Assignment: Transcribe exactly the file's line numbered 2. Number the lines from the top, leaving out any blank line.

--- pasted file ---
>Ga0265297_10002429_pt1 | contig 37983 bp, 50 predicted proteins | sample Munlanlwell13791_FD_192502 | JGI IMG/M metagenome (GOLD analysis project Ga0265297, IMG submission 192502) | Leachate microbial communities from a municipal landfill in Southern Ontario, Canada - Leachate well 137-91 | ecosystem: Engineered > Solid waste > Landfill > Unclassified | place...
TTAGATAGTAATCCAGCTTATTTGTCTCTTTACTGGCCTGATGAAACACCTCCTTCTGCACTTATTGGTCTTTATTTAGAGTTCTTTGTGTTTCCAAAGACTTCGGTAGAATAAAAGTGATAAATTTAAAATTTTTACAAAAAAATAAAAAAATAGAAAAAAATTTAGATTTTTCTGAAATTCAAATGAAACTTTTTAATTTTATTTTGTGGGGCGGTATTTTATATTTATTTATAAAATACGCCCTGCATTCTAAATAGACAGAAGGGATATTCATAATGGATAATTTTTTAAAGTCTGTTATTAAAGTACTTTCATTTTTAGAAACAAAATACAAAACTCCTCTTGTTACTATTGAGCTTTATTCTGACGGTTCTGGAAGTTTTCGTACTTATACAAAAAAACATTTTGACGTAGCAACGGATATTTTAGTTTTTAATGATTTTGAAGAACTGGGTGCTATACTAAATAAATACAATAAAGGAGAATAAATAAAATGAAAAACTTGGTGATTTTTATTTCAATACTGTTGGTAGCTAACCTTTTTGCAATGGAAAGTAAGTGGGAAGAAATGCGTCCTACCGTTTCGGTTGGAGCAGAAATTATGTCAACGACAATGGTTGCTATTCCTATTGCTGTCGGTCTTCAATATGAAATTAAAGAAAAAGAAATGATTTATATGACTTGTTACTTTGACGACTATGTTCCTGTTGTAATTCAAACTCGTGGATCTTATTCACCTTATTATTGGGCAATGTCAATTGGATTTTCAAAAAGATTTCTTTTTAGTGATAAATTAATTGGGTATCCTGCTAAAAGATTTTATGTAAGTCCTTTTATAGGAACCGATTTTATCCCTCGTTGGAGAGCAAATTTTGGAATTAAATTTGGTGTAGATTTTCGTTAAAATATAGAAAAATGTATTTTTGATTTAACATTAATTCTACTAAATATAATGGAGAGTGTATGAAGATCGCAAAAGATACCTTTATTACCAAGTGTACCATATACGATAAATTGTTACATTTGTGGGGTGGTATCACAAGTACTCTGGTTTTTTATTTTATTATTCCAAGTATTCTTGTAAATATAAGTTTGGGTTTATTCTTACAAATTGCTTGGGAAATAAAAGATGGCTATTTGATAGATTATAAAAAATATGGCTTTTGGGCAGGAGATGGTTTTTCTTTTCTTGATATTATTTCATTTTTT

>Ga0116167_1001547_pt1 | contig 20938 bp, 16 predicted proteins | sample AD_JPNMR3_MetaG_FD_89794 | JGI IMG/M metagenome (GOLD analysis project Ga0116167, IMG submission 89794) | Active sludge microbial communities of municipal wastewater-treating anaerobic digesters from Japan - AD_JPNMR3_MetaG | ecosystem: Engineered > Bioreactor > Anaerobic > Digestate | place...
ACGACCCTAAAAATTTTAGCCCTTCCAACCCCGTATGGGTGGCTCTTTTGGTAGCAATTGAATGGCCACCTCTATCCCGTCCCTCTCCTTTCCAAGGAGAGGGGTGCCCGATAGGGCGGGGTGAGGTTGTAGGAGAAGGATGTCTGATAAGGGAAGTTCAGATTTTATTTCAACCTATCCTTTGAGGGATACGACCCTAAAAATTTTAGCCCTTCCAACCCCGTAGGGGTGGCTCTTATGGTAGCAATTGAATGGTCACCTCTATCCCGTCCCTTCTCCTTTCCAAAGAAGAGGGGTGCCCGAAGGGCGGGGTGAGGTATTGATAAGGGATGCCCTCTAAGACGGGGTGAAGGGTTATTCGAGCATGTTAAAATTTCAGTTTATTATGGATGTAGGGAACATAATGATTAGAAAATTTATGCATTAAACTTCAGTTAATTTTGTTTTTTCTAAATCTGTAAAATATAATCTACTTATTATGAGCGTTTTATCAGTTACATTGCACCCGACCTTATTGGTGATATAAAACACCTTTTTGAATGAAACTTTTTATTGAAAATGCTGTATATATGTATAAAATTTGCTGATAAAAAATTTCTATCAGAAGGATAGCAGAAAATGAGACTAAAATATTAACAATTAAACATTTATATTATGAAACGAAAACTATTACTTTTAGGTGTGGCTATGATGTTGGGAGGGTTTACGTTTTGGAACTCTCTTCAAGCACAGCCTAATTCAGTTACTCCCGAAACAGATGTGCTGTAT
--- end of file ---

TTAGATAGTAATCCAGCTTATTTGTCTCTTTACTGGCCTGATGAAACACCTCCTTCTGCACTTATTGGTCTTTATTTAGAGTTCTTTGTGTTTCCAAAGACTTCGGTAGAATAAAAGTGATAAATTTAAAATTTTTACAAAAAAATAAAAAAATAGAAAAAAATTTAGATTTTTCTGAAATTCAAATGAAACTTTTTAATTTTATTTTGTGGGGCGGTATTTTATATTTATTTATAAAATACGCCCTGCATTCTAAATAGACAGAAGGGATATTCATAATGGATAATTTTTTAAAGTCTGTTATTAAAGTACTTTCATTTTTAGAAACAAAATACAAAACTCCTCTTGTTACTATTGAGCTTTATTCTGACGGTTCTGGAAGTTTTCGTACTTATACAAAAAAACATTTTGACGTAGCAACGGATATTTTAGTTTTTAATGATTTTGAAGAACTGGGTGCTATACTAAATAAATACAATAAAGGAGAATAAATAAAATGAAAAACTTGGTGATTTTTATTTCAATACTGTTGGTAGCTAACCTTTTTGCAATGGAAAGTAAGTGGGAAGAAATGCGTCCTACCGTTTCGGTTGGAGCAGAAATTATGTCAACGACAATGGTTGCTATTCCTATTGCTGTCGGTCTTCAATATGAAATTAAAGAAAAAGAAATGATTTATATGACTTGTTACTTTGACGACTATGTTCCTGTTGTAATTCAAACTCGTGGATCTTATTCACCTTATTATTGGGCAATGTCAATTGGATTTTCAAAAAGATTTCTTTTTAGTGATAAATTAATTGGGTATCCTGCTAAAAGATTTTATGTAAGTCCTTTTATAGGAACCGATTTTATCCCTCGTTGGAGAGCAAATTTTGGAATTAAATTTGGTGTAGATTTTCGTTAAAATATAGAAAAATGTATTTTTGATTTAACATTAATTCTACTAAATATAATGGAGAGTGTATGAAGATCGCAAAAGATACCTTTATTACCAAGTGTACCATATACGATAAATTGTTACATTTGTGGGGTGGTATCACAAGTACTCTGGTTTTTTATTTTATTATTCCAAGTATTCTTGTAAATATAAGTTTGGGTTTATTCTTACAAATTGCTTGGGAAATAAAAGATGGCTATTTGATAGATTATAAAAAATATGGCTTTTGGGCAGGAGATGGTTTTTCTTTTCTTGATATTATTTCATTTTTT